Theses Doctoral

The Effects of Graphic Organizers and Content Familiarity on Second Graders' Comprehension of Cause/Effect Text

Snyder, Anne Elizabeth

The ability to comprehend expository text is vital for academic and professional success; however, many students struggle with this genre. While it has been found that text structure-based graphic organizers (GOs) may assist older students in comprehending expository text, it is uncertain whether this type of scaffold is effective for primary-grade students. The aim of this study was to investigate the effects of graphic organizers, level of text structure complexity, and content familiarity on second grade students' comprehension, recall, and sensitivity to cause/effect text structure. A mixed-factorial posttest-only design was utilized, with two between-subjects factors (graphic organizers and level of cause/effect structure complexity) and one within-subjects factor (content familiarity). Eighty second-grade students from two elementary schools were asked to read four cause/effect passages with familiar content (i.e. concerning objects and events that students encounter in their everyday lives) and four cause/effect passages with unfamiliar science content. Students were randomly assigned to either a graphic organizer condition or a control condition. Students in the graphic organizer condition read a cause/effect graphic organizer after reading each passage, while students in the control condition re-read the passage. Half of the students read passages with a one cause-one effect text structure and half read passages with a more complex one cause-multiple effects structure. Text structure comprehension, recall, and sensitivity were measured via student performance on three tasks. In the first task, students answered questions designed to assess structural awareness and comprehension. The proportions of structure questions answered correctly were calculated for the set of four passages used in this task. In the second task, students answered similar questions about non-structure sentences; again, proportion scores were calculated. Finally, students were asked to provide an oral free recall of text after reading each passage and its corresponding graphic organizer (or after reading and re-reading each passage). Protocols were scored for the proportions of structure and non-structure details correctly recalled for the four additional passages utilized in this task. A mixed factorial analysis of variance (ANOVA) was conducted to analyze the data. Results indicated that reading the graphic organizer, as opposed to re-reading the passage, lead to significant improvements in both recall and text structure sensitivity. In contrast, students in the control group demonstrated lower recall and structural sensitivity. There was a significant main effect for level of causal structure (one cause-one effect and one cause-multiple effects) on comprehension questions requiring structure sensitivity, with students demonstrating higher performance on the simpler one cause-one effect passages. A significant interaction was found between GO condition and level of structure complexity, such that students who re-read the text experienced a decline in performance on comprehension questions at the one cause-multiple effects level. No other effects emerged for structure complexity. Students demonstrated significantly greater performance on structure and non-structure comprehension questions and structure recall when reading familiar rather than unfamiliar content. Additionally, a marginally significant interaction was found between GO condition and familiarity; students in the re-reading condition experienced a decline in structure comprehension question performance when reading unfamiliar content. These results may inform efforts toward improving second-graders' text structure sensitivity and expository text comprehension through the use of graphic organizers.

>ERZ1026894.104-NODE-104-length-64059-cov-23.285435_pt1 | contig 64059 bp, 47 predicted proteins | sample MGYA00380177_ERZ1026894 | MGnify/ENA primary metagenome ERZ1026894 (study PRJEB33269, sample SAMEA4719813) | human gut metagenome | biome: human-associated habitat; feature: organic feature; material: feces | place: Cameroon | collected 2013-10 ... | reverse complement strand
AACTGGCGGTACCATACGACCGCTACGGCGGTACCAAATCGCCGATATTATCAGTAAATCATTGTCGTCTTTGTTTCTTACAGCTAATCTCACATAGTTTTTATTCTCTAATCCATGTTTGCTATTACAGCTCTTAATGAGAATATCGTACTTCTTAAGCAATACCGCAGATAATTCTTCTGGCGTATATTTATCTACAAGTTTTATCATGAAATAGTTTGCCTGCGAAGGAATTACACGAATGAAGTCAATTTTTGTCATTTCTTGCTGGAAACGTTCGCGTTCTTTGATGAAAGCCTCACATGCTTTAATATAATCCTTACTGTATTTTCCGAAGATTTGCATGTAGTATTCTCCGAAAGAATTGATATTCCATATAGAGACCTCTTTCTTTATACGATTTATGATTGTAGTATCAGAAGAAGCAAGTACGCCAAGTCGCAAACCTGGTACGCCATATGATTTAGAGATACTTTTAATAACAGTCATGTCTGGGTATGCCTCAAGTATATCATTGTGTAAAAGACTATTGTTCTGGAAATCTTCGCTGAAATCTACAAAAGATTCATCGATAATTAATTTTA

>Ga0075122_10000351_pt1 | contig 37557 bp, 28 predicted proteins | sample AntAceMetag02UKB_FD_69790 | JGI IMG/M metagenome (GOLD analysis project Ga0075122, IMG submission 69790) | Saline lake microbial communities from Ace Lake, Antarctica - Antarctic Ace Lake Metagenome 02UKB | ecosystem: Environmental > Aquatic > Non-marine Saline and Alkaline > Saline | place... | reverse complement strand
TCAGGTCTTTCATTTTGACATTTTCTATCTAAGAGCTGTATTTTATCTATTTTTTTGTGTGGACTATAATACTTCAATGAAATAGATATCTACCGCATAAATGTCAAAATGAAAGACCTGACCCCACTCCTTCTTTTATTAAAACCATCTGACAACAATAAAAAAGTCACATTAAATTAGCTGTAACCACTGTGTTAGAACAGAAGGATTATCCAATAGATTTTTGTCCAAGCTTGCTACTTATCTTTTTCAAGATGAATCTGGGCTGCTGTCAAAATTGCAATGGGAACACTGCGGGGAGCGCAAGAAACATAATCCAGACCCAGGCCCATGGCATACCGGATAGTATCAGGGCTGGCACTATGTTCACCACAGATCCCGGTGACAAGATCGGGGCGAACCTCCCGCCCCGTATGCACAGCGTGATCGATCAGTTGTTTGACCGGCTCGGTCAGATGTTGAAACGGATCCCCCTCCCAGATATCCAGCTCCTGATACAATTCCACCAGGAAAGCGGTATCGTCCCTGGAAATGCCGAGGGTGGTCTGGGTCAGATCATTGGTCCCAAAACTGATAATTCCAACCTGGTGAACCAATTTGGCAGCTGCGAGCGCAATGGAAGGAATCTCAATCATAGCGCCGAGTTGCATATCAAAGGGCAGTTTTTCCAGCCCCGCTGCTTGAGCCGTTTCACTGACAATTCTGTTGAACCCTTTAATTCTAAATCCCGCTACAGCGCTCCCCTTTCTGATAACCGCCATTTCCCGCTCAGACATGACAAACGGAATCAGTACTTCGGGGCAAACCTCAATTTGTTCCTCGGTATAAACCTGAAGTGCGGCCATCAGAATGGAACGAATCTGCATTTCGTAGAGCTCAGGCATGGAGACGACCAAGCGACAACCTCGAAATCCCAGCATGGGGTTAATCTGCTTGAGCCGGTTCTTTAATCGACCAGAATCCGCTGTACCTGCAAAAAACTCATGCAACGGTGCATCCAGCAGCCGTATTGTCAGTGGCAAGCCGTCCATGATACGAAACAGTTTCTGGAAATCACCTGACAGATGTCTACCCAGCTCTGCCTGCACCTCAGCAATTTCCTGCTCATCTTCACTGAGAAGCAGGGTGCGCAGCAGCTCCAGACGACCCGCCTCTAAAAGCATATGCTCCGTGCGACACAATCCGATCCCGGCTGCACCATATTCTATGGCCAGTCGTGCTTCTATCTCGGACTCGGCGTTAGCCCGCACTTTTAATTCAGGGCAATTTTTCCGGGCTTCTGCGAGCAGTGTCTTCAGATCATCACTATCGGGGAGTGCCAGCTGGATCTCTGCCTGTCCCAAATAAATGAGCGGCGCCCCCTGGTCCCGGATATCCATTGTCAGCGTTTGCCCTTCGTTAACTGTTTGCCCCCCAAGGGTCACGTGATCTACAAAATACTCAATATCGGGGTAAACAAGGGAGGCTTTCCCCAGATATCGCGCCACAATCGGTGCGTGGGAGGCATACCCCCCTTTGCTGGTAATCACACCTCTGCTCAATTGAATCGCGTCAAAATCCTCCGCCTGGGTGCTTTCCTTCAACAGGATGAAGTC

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More About This Work

Academic Units
Cognitive Studies in Education
Thesis Advisors
Williams, Joanna P.
Ph.D., Columbia University
Published Here
February 1, 2012